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House Of Cards: The first two episodes

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House Of Cards debuts tomorrow on Netflix. The entire series will be available from day one. This review looks at the first two episodes, the only ones previewed for critics. We will have weekly reviews of each episode of House Of Cards on Fridays. If you want to discuss the series as a whole, this is the place to do it, and Todd VanDerWerff will have his thoughts on the full series in this review once he finishes watching it. We will tweet another link to the review when those thoughts are up.


Netflix’s remake of the British miniseries (itself based on a novel) House Of Cards is at all times a struggle between the virtues of the overripe and the virtues of the spare. It’s a show where the direction—in the first two episodes, it’s by Academy Award nominee David Fincher, one of the handful of people with a legitimate claim to the best director of his generation—is at once haunting and sparse, suggesting without really coming out and saying everything about this world of moral depravation and power lust that the characters live in. Yet at the same time, the scripts (from Beau Willimon, who adapted the show for the States, mostly just by keeping the tropes of the original, then building an original story around them) are filled with the sort of overripe, hammy dialogue that star Kevin Spacey always relishes sinking his teeth into. It’s an interesting mix that doesn’t quite work in the first two episodes screened for critics, but if the show ever figures out the perfect mix of these elements, watch out. It could very easily become one of the very best serialized stories out there.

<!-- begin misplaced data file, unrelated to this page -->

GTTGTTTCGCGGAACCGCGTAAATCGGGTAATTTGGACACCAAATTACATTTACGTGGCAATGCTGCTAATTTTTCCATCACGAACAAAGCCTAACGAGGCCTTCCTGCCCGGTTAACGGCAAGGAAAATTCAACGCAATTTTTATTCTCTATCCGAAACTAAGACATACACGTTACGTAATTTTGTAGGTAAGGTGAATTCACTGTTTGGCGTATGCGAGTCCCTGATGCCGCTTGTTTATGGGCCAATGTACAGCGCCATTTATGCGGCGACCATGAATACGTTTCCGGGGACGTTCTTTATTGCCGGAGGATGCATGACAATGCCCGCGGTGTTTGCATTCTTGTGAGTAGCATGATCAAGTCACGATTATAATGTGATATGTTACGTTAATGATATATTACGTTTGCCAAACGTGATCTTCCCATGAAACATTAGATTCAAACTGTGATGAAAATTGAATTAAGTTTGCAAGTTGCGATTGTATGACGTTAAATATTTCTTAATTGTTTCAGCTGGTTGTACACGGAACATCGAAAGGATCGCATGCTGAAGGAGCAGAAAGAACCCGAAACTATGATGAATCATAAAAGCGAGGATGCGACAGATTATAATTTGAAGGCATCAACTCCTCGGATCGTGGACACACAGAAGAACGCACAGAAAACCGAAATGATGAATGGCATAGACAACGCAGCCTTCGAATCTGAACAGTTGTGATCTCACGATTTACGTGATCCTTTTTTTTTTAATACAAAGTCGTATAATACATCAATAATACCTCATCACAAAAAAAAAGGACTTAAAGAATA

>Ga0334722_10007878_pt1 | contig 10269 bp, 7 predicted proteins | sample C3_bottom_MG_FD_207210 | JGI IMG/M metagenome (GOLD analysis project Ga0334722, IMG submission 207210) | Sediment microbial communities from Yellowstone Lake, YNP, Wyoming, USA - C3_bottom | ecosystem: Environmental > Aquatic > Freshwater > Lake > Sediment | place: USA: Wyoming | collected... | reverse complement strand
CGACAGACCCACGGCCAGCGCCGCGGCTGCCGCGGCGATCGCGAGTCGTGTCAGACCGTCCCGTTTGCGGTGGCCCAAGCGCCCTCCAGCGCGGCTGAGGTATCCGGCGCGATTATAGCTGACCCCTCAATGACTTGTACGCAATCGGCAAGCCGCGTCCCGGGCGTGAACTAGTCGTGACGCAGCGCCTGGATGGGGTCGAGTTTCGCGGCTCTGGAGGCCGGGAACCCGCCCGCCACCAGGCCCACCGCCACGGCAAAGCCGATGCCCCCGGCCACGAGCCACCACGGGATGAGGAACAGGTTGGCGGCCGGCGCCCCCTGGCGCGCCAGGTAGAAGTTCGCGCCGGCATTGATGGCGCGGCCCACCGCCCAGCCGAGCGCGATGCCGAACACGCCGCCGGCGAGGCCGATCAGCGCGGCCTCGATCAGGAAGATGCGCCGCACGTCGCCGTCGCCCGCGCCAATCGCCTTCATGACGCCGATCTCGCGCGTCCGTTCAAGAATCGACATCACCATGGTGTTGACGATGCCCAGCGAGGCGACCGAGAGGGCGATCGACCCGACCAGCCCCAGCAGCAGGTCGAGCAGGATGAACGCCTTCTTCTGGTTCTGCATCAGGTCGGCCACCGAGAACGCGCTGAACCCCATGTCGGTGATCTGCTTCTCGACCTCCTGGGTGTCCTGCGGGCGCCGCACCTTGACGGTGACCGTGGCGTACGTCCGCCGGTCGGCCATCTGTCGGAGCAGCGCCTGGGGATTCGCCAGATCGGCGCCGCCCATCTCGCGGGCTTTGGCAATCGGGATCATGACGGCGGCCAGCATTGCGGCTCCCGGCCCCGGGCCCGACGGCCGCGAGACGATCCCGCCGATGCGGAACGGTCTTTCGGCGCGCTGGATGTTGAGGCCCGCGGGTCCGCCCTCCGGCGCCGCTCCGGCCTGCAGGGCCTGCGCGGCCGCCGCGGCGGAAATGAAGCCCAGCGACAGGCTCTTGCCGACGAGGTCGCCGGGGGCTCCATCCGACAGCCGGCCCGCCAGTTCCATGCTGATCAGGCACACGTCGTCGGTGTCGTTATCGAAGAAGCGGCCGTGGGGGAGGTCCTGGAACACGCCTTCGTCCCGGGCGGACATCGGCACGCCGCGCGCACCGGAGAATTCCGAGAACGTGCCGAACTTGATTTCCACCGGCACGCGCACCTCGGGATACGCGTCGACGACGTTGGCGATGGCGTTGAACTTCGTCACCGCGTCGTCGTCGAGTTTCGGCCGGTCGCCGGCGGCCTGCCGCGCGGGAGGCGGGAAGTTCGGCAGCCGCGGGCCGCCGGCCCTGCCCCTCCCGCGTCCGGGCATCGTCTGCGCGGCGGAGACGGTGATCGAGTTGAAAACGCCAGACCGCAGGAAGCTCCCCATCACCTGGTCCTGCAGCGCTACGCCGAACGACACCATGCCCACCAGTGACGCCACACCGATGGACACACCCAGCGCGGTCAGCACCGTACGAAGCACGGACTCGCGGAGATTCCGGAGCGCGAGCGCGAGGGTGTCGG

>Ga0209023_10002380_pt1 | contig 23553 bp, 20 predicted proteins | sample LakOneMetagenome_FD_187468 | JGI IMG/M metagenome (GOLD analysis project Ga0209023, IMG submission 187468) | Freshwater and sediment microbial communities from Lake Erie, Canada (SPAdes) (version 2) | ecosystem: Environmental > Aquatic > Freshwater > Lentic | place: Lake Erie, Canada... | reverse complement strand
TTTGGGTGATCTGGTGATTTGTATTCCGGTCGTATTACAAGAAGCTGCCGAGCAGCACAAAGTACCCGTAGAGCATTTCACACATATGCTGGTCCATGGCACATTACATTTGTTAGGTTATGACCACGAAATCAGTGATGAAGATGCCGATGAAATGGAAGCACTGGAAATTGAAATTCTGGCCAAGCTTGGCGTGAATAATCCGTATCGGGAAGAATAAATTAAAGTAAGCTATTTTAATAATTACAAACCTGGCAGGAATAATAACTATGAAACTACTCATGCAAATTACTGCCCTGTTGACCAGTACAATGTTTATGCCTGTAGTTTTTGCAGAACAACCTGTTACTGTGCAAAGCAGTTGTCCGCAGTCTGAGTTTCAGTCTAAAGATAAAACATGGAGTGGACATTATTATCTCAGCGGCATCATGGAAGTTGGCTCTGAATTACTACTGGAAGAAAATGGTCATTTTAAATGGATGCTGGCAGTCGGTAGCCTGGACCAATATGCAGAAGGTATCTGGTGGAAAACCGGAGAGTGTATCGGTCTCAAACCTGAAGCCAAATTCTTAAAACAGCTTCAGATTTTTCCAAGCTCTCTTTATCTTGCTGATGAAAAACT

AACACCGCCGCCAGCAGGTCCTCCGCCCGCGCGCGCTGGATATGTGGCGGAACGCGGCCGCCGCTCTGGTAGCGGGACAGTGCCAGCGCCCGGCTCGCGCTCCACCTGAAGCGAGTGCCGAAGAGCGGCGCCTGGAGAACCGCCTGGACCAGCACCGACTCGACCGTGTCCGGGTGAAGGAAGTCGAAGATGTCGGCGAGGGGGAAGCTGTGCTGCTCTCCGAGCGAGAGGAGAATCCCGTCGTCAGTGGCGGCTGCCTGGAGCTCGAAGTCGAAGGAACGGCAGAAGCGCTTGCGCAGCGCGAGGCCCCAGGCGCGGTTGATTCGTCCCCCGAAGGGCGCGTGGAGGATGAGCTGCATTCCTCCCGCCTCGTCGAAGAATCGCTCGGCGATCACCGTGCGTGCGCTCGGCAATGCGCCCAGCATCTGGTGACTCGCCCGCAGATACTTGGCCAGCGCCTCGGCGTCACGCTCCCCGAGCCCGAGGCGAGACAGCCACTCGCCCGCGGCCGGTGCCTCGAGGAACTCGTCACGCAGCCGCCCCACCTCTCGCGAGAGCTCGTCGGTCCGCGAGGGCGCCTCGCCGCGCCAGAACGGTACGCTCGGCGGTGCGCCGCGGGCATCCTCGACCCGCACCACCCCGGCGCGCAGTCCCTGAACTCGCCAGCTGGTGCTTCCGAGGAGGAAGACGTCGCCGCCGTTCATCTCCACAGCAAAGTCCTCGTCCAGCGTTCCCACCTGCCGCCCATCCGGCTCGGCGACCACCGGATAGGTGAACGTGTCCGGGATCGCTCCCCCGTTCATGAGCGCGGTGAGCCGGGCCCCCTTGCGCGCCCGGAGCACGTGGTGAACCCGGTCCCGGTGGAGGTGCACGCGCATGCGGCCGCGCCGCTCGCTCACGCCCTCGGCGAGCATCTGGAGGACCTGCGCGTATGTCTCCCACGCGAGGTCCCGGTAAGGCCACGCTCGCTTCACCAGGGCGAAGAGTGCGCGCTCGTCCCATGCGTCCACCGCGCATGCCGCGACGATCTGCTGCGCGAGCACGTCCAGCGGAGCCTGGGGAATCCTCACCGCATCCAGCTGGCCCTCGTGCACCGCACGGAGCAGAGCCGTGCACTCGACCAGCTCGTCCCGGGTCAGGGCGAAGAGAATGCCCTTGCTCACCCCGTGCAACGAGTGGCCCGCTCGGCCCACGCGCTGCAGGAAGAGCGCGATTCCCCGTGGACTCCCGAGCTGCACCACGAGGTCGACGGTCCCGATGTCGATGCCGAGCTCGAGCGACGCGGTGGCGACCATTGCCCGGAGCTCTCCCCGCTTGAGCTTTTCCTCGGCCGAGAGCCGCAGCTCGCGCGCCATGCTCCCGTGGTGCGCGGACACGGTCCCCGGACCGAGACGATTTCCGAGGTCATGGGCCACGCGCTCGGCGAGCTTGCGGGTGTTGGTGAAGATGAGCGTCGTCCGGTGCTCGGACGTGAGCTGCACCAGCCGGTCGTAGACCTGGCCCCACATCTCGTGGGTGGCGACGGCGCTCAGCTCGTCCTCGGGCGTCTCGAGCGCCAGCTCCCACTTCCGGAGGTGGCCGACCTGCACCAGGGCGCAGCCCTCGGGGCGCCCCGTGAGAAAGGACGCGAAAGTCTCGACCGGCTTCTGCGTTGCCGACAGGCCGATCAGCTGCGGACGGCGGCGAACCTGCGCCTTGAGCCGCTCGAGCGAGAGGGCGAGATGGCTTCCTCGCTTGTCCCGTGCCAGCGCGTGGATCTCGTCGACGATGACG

Picked up by Netflix after several other networks expressed interest in it, House Of Cards also has the unfair burden of being the first really big standard bearer for the idea that TV has moved past the idea of “timeslots” and “regularly scheduled programming. Netflix head Reed Hastings talks at length in this GQ article about how people want what they want and want it now, and he’s hoping to leverage that impulse into a bunch of people who will watch House Of Cards over a long, bleary-eyed weekend. For Netflix, this seems to suggest that Friday will be the day to make big releases, just like a movie studio. Also left unsaid in this is that fans of Netflix’s series will have to wait to watch new installments between seasons, just like with a traditional TV network, and those waits will be longer and, presumably, more painful. A later portion of the article talks with programming head Ted Sarandos, who questions why we even need to have standard episode lengths. Why couldn’t one episode of House Of Cards be 150 minutes long and another 15, if the story dictated it?